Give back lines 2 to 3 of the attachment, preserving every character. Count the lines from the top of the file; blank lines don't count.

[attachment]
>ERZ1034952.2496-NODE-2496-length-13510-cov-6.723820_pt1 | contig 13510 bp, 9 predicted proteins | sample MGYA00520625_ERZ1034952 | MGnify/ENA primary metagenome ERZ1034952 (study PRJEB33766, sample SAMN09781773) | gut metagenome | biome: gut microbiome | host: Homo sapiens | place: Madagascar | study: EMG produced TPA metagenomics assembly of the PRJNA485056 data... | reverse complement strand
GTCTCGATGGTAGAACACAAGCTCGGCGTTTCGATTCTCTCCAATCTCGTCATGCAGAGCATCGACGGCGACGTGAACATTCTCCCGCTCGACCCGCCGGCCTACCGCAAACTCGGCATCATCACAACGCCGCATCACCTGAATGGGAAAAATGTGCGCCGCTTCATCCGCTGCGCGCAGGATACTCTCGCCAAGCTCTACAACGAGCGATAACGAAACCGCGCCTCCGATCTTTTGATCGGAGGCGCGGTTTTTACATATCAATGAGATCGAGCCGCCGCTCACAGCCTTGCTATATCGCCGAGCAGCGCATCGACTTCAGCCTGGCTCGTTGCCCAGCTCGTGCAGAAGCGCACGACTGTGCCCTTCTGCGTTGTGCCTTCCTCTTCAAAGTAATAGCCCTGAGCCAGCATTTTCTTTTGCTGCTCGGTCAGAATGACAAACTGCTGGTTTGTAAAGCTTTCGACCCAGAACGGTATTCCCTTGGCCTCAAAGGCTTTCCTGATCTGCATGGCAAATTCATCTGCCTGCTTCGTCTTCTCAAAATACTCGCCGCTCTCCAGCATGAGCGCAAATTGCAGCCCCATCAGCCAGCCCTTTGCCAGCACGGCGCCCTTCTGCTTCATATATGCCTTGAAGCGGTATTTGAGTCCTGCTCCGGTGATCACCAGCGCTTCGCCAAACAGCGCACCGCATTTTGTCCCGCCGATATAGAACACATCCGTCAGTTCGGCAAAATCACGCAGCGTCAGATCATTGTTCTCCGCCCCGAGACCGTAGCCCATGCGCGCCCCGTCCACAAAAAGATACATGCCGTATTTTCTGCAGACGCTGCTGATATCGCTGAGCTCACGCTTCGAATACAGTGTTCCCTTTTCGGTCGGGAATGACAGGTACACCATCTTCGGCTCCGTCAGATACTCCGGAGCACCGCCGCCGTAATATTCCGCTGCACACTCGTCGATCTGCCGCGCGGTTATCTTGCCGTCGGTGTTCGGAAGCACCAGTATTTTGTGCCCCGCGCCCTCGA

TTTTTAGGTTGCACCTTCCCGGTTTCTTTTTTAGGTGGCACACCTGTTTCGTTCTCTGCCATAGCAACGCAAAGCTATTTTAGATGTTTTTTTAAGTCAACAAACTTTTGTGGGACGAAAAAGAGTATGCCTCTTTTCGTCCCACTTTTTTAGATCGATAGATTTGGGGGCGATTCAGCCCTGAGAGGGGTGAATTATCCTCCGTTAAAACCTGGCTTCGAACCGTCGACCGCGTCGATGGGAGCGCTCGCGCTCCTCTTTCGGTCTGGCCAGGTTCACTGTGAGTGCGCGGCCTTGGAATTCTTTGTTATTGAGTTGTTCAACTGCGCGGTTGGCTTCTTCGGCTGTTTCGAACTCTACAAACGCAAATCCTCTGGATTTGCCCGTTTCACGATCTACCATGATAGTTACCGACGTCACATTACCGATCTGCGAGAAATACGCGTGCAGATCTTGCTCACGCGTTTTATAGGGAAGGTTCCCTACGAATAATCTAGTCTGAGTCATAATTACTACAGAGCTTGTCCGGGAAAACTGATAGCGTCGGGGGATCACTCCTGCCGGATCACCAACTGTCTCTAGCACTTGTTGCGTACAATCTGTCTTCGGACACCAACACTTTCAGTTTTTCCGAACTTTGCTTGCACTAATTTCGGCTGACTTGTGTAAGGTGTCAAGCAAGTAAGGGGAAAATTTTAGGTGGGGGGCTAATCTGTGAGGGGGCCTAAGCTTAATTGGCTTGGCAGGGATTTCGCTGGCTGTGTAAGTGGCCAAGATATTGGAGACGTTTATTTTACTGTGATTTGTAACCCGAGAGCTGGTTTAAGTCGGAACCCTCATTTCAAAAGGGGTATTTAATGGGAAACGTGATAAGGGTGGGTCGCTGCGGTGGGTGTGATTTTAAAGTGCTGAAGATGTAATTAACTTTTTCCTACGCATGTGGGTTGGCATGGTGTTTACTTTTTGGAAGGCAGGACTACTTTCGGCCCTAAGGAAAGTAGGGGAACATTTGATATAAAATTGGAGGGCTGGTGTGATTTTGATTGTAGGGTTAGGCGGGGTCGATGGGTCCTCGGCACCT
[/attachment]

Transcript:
GTCTCGATGGTAGAACACAAGCTCGGCGTTTCGATTCTCTCCAATCTCGTCATGCAGAGCATCGACGGCGACGTGAACATTCTCCCGCTCGACCCGCCGGCCTACCGCAAACTCGGCATCATCACAACGCCGCATCACCTGAATGGGAAAAATGTGCGCCGCTTCATCCGCTGCGCGCAGGATACTCTCGCCAAGCTCTACAACGAGCGATAACGAAACCGCGCCTCCGATCTTTTGATCGGAGGCGCGGTTTTTACATATCAATGAGATCGAGCCGCCGCTCACAGCCTTGCTATATCGCCGAGCAGCGCATCGACTTCAGCCTGGCTCGTTGCCCAGCTCGTGCAGAAGCGCACGACTGTGCCCTTCTGCGTTGTGCCTTCCTCTTCAAAGTAATAGCCCTGAGCCAGCATTTTCTTTTGCTGCTCGGTCAGAATGACAAACTGCTGGTTTGTAAAGCTTTCGACCCAGAACGGTATTCCCTTGGCCTCAAAGGCTTTCCTGATCTGCATGGCAAATTCATCTGCCTGCTTCGTCTTCTCAAAATACTCGCCGCTCTCCAGCATGAGCGCAAATTGCAGCCCCATCAGCCAGCCCTTTGCCAGCACGGCGCCCTTCTGCTTCATATATGCCTTGAAGCGGTATTTGAGTCCTGCTCCGGTGATCACCAGCGCTTCGCCAAACAGCGCACCGCATTTTGTCCCGCCGATATAGAACACATCCGTCAGTTCGGCAAAATCACGCAGCGTCAGATCATTGTTCTCCGCCCCGAGACCGTAGCCCATGCGCGCCCCGTCCACAAAAAGATACATGCCGTATTTTCTGCAGACGCTGCTGATATCGCTGAGCTCACGCTTCGAATACAGTGTTCCCTTTTCGGTCGGGAATGACAGGTACACCATCTTCGGCTCCGTCAGATACTCCGGAGCACCGCCGCCGTAATATTCCGCTGCACACTCGTCGATCTGCCGCGCGGTTATCTTGCCGTCGGTGTTCGGAAGCACCAGTATTTTGTGCCCCGCGCCCTCGA

TTTTTAGGTTGCACCTTCCCGGTTTCTTTTTTAGGTGGCACACCTGTTTCGTTCTCTGCCATAGCAACGCAAAGCTATTTTAGATGTTTTTTTAAGTCAACAAACTTTTGTGGGACGAAAAAGAGTATGCCTCTTTTCGTCCCACTTTTTTAGATCGATAGATTTGGGGGCGATTCAGCCCTGAGAGGGGTGAATTATCCTCCGTTAAAACCTGGCTTCGAACCGTCGACCGCGTCGATGGGAGCGCTCGCGCTCCTCTTTCGGTCTGGCCAGGTTCACTGTGAGTGCGCGGCCTTGGAATTCTTTGTTATTGAGTTGTTCAACTGCGCGGTTGGCTTCTTCGGCTGTTTCGAACTCTACAAACGCAAATCCTCTGGATTTGCCCGTTTCACGATCTACCATGATAGTTACCGACGTCACATTACCGATCTGCGAGAAATACGCGTGCAGATCTTGCTCACGCGTTTTATAGGGAAGGTTCCCTACGAATAATCTAGTCTGAGTCATAATTACTACAGAGCTTGTCCGGGAAAACTGATAGCGTCGGGGGATCACTCCTGCCGGATCACCAACTGTCTCTAGCACTTGTTGCGTACAATCTGTCTTCGGACACCAACACTTTCAGTTTTTCCGAACTTTGCTTGCACTAATTTCGGCTGACTTGTGTAAGGTGTCAAGCAAGTAAGGGGAAAATTTTAGGTGGGGGGCTAATCTGTGAGGGGGCCTAAGCTTAATTGGCTTGGCAGGGATTTCGCTGGCTGTGTAAGTGGCCAAGATATTGGAGACGTTTATTTTACTGTGATTTGTAACCCGAGAGCTGGTTTAAGTCGGAACCCTCATTTCAAAAGGGGTATTTAATGGGAAACGTGATAAGGGTGGGTCGCTGCGGTGGGTGTGATTTTAAAGTGCTGAAGATGTAATTAACTTTTTCCTACGCATGTGGGTTGGCATGGTGTTTACTTTTTGGAAGGCAGGACTACTTTCGGCCCTAAGGAAAGTAGGGGAACATTTGATATAAAATTGGAGGGCTGGTGTGATTTTGATTGTAGGGTTAGGCGGGGTCGATGGGTCCTCGGCACCT